A summary of last week’s art news, minus the Met’s Rose Period Picasso fiasco, because that’s hardly news at this point…
Demand and short supply prevailed at the Sotheby’s and Christie’s old masters sales this week. The $109 million that changed hands at Christie’s set a new record for a single old masters auction and established new price highs for the artists Rembrandt, Raphael and Domenichino. Sotheby’s old master’s sales totaled $74 million, well situated in the pre-sale estimate of $54-75 million. Sotheby’s most buzzed items included “Portrait of a Woman, Called ‘La Belle Ferronniere,’ ” once thought to be authored by Leonardo da Vinci. It sold for $1.5 million—triple the $500,000 estimate.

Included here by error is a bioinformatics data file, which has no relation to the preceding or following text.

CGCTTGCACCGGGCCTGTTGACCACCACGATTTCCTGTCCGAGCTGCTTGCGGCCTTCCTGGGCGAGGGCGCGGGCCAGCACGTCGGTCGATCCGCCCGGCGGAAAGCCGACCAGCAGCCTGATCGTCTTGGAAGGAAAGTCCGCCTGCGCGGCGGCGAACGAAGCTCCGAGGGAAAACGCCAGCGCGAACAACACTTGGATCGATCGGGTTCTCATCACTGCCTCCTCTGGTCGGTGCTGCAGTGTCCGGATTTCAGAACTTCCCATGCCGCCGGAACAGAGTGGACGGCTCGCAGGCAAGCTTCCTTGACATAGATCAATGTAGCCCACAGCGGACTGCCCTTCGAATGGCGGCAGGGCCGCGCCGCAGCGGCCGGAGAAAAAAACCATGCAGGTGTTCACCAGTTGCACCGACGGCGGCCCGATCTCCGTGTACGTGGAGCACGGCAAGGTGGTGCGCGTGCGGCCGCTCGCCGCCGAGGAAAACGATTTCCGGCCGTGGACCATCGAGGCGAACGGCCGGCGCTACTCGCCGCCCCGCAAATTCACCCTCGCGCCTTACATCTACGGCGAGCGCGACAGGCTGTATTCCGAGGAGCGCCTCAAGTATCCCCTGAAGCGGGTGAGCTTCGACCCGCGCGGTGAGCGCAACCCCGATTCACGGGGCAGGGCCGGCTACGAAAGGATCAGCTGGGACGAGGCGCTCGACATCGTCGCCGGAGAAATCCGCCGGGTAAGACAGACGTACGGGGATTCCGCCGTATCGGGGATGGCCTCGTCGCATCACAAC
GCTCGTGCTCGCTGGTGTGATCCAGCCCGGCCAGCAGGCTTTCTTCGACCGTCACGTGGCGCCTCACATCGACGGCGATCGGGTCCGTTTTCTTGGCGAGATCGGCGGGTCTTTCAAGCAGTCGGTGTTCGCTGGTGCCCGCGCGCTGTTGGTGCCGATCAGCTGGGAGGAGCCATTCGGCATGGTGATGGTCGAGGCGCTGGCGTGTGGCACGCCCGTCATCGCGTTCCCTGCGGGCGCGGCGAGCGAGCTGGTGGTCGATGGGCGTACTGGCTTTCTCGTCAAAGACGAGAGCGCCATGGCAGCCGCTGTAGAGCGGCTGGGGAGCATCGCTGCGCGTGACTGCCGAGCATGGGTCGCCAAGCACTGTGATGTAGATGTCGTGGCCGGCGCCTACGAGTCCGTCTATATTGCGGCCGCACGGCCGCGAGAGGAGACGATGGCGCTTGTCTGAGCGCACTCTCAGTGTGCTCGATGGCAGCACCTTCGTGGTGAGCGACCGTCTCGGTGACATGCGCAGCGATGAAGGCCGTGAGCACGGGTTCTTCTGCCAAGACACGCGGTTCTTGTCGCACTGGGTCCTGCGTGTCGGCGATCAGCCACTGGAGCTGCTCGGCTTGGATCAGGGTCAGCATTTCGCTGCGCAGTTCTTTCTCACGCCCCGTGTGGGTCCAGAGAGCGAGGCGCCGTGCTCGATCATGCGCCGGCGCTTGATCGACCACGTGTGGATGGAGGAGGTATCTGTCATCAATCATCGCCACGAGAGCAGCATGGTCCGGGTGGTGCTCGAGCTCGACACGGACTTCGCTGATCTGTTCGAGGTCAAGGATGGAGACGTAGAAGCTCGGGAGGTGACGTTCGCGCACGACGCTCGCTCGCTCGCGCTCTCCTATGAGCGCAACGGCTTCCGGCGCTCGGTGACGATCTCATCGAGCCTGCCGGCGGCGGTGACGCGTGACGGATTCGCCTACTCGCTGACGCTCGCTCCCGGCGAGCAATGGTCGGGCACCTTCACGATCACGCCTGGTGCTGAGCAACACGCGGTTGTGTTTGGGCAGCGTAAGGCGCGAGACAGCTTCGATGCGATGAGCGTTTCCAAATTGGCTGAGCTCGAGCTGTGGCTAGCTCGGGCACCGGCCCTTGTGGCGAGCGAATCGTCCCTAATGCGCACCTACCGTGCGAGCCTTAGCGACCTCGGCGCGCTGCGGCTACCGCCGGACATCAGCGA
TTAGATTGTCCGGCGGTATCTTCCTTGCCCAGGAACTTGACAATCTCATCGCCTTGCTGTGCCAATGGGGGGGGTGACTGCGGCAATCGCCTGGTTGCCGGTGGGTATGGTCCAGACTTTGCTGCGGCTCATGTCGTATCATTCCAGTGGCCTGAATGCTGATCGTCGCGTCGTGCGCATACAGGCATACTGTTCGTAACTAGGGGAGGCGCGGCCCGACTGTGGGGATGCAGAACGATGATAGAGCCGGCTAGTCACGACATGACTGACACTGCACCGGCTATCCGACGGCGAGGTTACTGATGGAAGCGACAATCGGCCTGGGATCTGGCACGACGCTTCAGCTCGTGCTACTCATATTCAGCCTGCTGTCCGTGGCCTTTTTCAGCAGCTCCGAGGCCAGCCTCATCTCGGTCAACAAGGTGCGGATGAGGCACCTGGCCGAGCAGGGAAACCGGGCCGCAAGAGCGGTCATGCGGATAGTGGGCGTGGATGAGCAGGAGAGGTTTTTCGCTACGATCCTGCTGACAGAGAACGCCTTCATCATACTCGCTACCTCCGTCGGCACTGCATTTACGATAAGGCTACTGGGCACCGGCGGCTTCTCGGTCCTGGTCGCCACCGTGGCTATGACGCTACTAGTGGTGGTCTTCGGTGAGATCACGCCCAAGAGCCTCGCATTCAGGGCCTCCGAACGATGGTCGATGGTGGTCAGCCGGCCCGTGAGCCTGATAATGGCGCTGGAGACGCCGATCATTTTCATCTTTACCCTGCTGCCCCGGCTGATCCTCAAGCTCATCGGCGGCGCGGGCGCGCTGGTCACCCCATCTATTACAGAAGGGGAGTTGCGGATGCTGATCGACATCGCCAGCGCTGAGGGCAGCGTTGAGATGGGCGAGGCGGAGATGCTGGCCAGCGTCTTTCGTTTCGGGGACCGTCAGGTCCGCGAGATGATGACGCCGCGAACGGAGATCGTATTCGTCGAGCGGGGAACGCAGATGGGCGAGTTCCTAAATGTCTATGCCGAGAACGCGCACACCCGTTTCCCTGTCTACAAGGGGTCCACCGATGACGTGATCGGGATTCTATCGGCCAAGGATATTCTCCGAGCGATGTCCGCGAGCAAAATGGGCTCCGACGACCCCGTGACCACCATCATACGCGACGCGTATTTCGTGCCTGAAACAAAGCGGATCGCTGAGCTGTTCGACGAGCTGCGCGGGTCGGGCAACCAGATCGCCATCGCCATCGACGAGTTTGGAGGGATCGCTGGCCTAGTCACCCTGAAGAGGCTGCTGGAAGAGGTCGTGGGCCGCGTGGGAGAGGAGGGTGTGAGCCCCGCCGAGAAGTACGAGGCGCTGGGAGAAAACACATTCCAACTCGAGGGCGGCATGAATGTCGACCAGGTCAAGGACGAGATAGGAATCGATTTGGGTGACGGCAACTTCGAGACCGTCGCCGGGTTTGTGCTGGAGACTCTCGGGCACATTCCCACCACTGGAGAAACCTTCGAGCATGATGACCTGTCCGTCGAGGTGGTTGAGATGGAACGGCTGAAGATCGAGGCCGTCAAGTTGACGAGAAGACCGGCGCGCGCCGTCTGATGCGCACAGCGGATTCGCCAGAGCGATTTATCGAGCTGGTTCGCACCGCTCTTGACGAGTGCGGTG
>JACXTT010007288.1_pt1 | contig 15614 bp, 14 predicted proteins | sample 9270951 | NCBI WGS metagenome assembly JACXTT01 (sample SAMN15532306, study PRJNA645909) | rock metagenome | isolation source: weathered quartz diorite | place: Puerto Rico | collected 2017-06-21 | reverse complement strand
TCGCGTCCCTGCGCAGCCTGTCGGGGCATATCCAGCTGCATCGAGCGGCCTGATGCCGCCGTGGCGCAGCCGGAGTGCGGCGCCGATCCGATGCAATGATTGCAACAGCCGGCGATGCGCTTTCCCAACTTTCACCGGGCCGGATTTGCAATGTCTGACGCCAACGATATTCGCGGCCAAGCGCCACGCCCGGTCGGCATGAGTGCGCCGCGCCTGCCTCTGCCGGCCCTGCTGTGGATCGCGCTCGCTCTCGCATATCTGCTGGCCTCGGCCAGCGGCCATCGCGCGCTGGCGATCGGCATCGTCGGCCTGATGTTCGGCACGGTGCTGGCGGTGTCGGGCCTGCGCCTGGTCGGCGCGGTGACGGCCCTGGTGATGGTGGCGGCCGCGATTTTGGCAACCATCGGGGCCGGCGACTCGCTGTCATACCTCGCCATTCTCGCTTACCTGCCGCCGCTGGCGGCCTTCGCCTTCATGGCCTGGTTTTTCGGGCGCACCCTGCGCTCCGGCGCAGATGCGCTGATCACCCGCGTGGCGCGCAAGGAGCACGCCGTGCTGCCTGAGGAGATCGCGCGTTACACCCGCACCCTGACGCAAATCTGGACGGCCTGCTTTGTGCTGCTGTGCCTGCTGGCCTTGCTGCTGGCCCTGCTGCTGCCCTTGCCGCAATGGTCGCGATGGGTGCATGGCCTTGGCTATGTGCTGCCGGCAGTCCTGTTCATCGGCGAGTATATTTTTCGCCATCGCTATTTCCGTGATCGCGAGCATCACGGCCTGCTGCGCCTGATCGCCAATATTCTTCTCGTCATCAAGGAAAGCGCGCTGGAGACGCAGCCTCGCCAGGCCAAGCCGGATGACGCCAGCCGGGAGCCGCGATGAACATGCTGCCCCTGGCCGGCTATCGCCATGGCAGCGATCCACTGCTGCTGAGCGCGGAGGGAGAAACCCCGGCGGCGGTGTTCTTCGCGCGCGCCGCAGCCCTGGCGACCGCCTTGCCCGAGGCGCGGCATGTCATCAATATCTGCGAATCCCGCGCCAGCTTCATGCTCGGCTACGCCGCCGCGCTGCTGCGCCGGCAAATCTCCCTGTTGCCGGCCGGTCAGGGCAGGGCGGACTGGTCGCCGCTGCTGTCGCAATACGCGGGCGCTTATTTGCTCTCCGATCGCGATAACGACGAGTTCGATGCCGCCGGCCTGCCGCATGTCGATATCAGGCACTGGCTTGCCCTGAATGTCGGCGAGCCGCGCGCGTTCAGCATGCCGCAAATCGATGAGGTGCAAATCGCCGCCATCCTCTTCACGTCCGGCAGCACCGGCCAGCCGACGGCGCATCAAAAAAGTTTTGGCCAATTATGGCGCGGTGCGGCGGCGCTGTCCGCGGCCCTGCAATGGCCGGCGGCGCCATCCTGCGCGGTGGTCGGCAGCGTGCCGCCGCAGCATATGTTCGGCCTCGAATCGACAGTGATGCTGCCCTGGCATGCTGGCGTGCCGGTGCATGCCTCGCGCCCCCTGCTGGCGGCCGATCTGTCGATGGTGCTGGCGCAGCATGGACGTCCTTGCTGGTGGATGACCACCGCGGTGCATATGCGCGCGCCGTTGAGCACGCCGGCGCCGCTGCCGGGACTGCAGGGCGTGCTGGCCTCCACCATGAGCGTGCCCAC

These outcomes support the prediction that high quality conservative art will fare better during a recession. The old masters, the impressionists and the modernists are an inflation hedge, while acquisitions by recent superstars have become risky investments.
In a survey of 25 museums, The Art Newspaper notes that endowments are recovering, and the Met reports that its income is at pre-recession levels. But California closings (Claremont Museum of Art and the Fresno Metropolitan Museum) and cautionary moves, such as the Los Angeles County Museum sending 17 pieces through Sotheby’s last week, indicate that institutional art budgets remain shaky.
All is not lost in our most leveraged state. On Wednesday the Getty Foundation announced that it will award $3.1 million in grants to 26 California institutions to help fund next fall’s bevy of exhibits, “Pacific Standard Time: Art in L.A. 1945-1980.” This gift doubles the previously announced commitment. Continue reading